Criminal offences which could mean potential expats are refused entry are referred to as ‘moral turpitude’ by US border officials and usually include crimes that go against the accepted standard of a community, ranging from fraud, to theft and assault.
Britons considering travelling to the United States should be aware border officials may turn away anyone arrested, cautioned or convicted of a crime that involved ‘moral turpitude’ including; fraud, arson, blackmail, bigamy, forgery, receiving stolen property and embezzling. More than eight million British citizens have been arrested for offences that would fall into this category since 2011, according to the insurer’s analysis of crime statistics.
In 2015 alone, almost two million Brits committed an offence that would be categorised as involving ‘moral turpitude’, with ‘violent assault without injury’ registering the most offenders.
Britons should be aware that they can even be denied entry by border officials globally if they have committed an offence but were never convicted. In the United States, if a passenger has ever been arrested, cautioned or convicted they are required to declare it, even if it is considered spent and it is not included on their database record. Travellers could also be refused entry if they have ever been denied entry or been removed from the US previously and fail to provide the relevant documentation.
While restrictions to passengers with criminal convictions travelling from the UK to countries in the EU are relatively relaxed, for many countries which require a visa it is essential that any criminal history is reported on entry, as failure to do so can result in deportation.
Australia and New Zealand have strict entry regulations, with any traveller who has been sentenced to 12 months or more in prison likely to fail Australia’s ‘character requirement’ test and be denied entry. Destinations such as Cuba and Russia also require that tourists prove they have adequate travel insurance before allowing them to cross the border.
Many celebrities have been left red faced and scrambling for the appropriate paperwork when trying to enter foreign countries due to previous convictions, including drugs charges and assault.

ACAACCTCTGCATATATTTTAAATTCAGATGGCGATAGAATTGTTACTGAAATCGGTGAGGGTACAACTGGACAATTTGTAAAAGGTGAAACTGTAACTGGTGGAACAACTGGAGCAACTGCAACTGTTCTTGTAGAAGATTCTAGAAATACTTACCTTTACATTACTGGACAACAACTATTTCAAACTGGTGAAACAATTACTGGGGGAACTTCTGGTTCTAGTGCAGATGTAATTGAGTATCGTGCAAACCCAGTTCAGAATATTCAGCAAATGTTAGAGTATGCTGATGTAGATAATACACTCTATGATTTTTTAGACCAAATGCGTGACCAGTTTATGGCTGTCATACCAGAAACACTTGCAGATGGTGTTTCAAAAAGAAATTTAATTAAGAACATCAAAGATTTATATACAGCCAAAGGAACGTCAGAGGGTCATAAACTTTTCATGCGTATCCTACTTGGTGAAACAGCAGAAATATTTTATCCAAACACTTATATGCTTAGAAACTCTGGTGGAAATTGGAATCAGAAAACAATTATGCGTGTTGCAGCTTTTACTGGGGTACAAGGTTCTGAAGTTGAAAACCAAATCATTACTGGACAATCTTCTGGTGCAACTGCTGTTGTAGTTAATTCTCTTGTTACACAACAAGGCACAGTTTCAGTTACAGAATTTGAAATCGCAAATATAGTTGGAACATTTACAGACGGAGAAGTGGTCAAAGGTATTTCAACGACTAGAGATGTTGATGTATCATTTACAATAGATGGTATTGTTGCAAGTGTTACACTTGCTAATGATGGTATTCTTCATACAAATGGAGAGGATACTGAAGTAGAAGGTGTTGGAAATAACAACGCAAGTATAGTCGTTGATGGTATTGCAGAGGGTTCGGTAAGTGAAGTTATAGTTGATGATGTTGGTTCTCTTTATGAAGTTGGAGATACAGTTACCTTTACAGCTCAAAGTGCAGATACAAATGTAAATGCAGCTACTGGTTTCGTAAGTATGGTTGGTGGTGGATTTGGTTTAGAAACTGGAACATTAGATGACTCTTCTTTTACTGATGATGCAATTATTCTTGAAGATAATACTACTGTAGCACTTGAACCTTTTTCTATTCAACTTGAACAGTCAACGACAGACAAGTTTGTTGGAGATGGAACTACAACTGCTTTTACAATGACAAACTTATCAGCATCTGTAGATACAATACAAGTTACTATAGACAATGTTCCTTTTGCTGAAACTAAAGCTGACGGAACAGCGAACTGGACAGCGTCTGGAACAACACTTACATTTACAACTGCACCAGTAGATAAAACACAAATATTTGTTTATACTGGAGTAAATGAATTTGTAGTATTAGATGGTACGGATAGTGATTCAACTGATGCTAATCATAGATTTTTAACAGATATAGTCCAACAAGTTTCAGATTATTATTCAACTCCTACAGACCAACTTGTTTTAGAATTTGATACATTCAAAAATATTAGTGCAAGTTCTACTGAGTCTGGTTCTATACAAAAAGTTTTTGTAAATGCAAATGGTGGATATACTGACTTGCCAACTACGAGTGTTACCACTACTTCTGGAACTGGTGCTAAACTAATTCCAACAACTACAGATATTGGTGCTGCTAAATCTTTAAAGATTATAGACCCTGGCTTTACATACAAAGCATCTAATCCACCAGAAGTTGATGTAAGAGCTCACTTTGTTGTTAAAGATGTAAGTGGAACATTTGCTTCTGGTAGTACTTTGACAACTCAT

Tom Bishop, head of travel insurance at Direct Line said: “With the world becoming ever smaller and people ready to explore, it is vital for travellers to check they are eligible to visit before booking their trip, and have all the correct paperwork before heading to the airport.
“Travellers can check the Foreign and Commonwealth Office website, so they know what is required and give themselves enough time to get the necessary paperwork to avoid being turned away at customs.”
The US is the top non-European destination for Britons and has some of the most stringent border controls. Any Briton travelling to the US from the UK must have a valid ESTA, which allows travel without a visa, before boarding their flight. However, those who have committed a ‘moral turpitude’ offence are required to apply for a visa. If travellers attempt to enter the US having lied on the ESTA about their criminal convictions or without the correct documentation, they could be committing a criminal offence under US law and denied entry.
As part of the visa application process for countries such as Australia, Belgium, Canada, Cayman Islands, New Zealand, South Africa or the United States, travellers with criminal convictions also need to provide a police certificate and may have to attend an interview at the embassy.
Canada recently changed its policy so that anyone seeking entry will require an Electronic Travel Authorisation (eTA) before boarding a flight to the country.
For further information on entry requirements to any country travellers should visit www.gov.uk/foreign-travel-advice.